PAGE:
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Alicia Anderson: I’ve always

been very active.

I used to do

backpacking, running, biking.

I ran duathlons.

15,000 steps a day was my norm.

I like hiking and camping,

personally, because I live

in the city.

And I’m a country girl at heart.

In the woods,

it feels like everything that

is the day-to-day

can just kind of float away.

The day that I had my first real

psoriatic arthritis flare,

I was getting up to go to work.

I couldn’t grip my pants well

enough to pull them up.

I couldn’t get dressed.

I couldn’t move

enough to actually go anywhere.

The arthritis pain isn’t

like muscle soreness.

It’s kind of a combination

of an ache that’s turned up

to 11 and sometimes stabbing

to describe the effects

of psoriatic arthritis

Aching is too small.

Fatigue is too small.

It hurts way more than that.

I went down from 15,000 steps

a day to 10 steps a day.

It was absolutely devastating.

like I’m giving up pieces

of myself that there are things

that I can never reclaim because

of this illness.

The fatigue is harder to push

through than the pain.

It feels like there is no way

to get a full charge.

It was a revelation to discover

Christine Miserandino’s website

about the spoon theory.

She has lupus and was trying

of her autoimmune disorder.

It’s super helpful for me,

because it’s the idea

of budgeting energy.

Let’s say I start the day

with 12 spoons.

I get dressed.

That’s two spoons gone.

So and now I’m down to 10.

Working might be two spoons.

Walking the dog is easily four

Sweeping the floor is a spoon.

Cooking is two spoons if you’re

doing any sort of prep

because you’re using

your wrists.

By the end of the day,

you’ve got to make a decision

about whether to spend

the rest of that energy or bank

it for the next day.

Generally only a full night’s

sleep will give you kind

of a reboot the next day.

My old life, I had 20 to 30

spoons in a day.

And now, I’m lucky if I have 10.

online alternative therapies.

And acupuncture seemed to always

be at the top of the list.

I know it’s not for everyone.

But for me, it was

a massive improvement.

I do dietary changes, yoga,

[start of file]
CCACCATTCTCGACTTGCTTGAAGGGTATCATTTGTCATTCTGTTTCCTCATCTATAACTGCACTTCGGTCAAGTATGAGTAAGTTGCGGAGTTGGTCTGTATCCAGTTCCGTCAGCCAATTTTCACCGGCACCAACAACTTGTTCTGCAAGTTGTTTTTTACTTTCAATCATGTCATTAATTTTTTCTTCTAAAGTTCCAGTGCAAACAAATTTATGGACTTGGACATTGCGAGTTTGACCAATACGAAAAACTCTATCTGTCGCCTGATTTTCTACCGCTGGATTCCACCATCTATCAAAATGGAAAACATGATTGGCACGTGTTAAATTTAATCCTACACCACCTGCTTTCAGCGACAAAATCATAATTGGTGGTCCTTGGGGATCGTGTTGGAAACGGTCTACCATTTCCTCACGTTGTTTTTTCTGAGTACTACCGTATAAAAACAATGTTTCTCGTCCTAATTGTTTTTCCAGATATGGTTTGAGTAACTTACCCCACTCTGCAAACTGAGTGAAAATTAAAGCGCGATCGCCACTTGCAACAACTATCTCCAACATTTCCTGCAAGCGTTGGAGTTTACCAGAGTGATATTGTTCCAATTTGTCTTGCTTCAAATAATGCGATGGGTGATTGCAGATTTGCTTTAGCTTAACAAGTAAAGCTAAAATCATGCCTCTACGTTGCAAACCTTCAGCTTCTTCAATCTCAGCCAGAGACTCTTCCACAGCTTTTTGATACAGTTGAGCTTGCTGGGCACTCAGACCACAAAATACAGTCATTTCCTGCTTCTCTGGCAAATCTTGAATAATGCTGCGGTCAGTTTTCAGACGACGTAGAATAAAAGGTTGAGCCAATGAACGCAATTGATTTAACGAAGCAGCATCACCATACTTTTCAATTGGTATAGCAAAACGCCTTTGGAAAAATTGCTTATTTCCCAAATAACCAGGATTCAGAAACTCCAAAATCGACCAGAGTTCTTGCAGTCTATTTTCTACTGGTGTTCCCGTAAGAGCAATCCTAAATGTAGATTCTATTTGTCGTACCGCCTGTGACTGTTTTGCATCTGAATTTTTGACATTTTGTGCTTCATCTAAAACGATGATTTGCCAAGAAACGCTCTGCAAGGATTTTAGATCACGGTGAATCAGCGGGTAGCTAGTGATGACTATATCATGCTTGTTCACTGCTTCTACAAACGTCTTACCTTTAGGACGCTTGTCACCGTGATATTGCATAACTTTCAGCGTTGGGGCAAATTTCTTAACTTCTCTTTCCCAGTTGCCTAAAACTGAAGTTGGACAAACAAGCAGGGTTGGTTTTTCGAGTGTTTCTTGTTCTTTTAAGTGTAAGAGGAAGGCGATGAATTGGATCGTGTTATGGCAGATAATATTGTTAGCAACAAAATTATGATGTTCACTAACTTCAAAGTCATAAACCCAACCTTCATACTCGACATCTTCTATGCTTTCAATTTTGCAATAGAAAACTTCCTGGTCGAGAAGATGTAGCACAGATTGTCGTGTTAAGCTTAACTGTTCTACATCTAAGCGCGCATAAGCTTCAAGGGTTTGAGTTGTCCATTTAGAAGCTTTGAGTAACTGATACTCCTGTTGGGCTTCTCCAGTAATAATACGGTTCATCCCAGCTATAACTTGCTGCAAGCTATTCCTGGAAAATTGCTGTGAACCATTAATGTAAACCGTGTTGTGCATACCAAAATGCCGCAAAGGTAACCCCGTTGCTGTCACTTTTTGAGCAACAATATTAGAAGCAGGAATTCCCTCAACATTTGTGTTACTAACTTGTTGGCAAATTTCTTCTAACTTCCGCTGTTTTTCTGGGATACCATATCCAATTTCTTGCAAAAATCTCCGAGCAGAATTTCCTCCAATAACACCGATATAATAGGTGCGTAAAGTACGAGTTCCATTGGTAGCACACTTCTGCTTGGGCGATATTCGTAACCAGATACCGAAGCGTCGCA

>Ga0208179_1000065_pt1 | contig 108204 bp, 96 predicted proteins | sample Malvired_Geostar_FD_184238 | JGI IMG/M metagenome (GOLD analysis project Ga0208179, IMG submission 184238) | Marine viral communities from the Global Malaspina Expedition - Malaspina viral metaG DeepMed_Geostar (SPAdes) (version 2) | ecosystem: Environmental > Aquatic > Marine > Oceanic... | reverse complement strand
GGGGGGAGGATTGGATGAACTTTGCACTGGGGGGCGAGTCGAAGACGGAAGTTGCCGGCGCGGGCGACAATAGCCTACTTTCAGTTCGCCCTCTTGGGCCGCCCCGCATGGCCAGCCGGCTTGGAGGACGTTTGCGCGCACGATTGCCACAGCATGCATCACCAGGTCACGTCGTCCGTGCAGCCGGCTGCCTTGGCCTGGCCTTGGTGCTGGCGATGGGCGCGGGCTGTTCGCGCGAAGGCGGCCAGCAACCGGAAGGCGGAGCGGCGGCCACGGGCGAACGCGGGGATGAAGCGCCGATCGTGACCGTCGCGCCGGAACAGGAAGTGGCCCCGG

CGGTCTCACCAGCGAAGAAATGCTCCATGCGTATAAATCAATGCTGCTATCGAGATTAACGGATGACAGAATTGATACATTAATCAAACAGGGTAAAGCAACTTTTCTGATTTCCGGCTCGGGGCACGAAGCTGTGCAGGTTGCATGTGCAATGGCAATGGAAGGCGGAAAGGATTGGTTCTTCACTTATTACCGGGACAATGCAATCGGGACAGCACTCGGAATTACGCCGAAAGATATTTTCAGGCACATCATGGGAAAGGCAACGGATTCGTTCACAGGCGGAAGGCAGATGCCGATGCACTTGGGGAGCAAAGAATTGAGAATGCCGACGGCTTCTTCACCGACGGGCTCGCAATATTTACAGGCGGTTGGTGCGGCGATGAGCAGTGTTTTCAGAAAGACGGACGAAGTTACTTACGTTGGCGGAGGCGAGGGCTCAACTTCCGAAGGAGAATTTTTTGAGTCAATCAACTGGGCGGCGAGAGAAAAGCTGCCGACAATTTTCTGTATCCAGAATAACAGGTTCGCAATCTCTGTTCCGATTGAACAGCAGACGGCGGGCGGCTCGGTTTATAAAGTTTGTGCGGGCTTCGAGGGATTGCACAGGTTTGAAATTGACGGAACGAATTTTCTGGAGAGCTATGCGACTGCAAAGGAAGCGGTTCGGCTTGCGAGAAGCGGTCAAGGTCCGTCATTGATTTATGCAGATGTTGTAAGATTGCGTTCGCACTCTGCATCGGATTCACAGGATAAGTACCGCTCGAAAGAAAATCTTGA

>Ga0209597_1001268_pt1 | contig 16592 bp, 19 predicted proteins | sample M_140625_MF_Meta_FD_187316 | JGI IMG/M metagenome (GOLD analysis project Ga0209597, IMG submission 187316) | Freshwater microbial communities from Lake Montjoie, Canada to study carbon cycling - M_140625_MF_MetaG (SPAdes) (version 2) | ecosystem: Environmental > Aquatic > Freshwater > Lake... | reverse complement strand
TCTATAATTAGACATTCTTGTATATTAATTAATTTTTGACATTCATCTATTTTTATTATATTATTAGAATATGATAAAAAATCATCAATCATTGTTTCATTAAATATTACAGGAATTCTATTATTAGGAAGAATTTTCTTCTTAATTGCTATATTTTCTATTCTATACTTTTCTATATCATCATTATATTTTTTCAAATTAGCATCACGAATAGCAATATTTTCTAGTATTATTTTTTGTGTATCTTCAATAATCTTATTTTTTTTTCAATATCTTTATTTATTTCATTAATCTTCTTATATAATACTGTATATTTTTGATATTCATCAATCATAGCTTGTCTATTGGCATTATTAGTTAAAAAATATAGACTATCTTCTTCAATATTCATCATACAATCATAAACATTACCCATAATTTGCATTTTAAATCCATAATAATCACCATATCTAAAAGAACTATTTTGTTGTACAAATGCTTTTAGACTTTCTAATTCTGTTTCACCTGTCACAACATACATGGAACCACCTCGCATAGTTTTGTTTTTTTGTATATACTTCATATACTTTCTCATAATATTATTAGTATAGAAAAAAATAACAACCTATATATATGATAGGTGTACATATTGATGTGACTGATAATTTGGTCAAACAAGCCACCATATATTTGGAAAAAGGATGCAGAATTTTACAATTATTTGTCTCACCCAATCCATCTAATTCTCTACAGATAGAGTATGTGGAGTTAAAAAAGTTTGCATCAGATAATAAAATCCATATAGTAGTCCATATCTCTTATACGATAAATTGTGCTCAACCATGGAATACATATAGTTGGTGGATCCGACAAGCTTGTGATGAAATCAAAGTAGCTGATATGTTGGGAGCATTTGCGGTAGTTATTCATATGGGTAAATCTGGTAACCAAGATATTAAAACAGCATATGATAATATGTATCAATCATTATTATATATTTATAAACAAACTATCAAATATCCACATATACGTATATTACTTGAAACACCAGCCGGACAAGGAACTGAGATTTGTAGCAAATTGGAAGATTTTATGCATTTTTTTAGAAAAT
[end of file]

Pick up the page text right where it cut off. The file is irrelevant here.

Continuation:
sleep a lot, like 12 hours

a night.

I try to get sunshine.

I try to get exercise when I

And I take it easy on myself.

[WHIRRING]

My husband has been super

supportive and always trying

to think of ways to make my life

He wanted me to feel like I

could take a shower

and enjoy it again.

So he purchased this stool

for the shower.

For some reason, that stool felt

like a symbol of my disability.

It felt like I was giving up.

Assistive devices like that

are all over my house now.

Some of them were easier

The stool was really hard.

I really fought the cane

as well.

My husband — he gets a lot

of ideas about how to make me

not resent the cane.

I have one cane that has a sword

in it.

[SIGHS] And we were actually

in a shop.

And they had trekking poles,

like hiking poles.

Having a trekking pole instead

of a cane

does make me a little bit less

stubborn about it.

It’s still a cane.

But the canes helped me hike.

The canes help me get outside.

It’s absolutely helped me get

and stay more mobile.

Having something as

when you’re taking a shower

between going to the movies

or not and having a life.

More than anything,

that the overachiever kind

of person that I was

wasn’t the healthiest way to go.

Easy way isn’t always

the wrong way.

The disease itself– it forces

You’ve got to let go

I’ve hiked 256 miles

of the Appalachian Trail

with a 40-pound pack on my back.

I have to let that go.

I still can get that feeling

of wellness and well-being

in the woods.

It’s just a much shorter trip

than it used to be.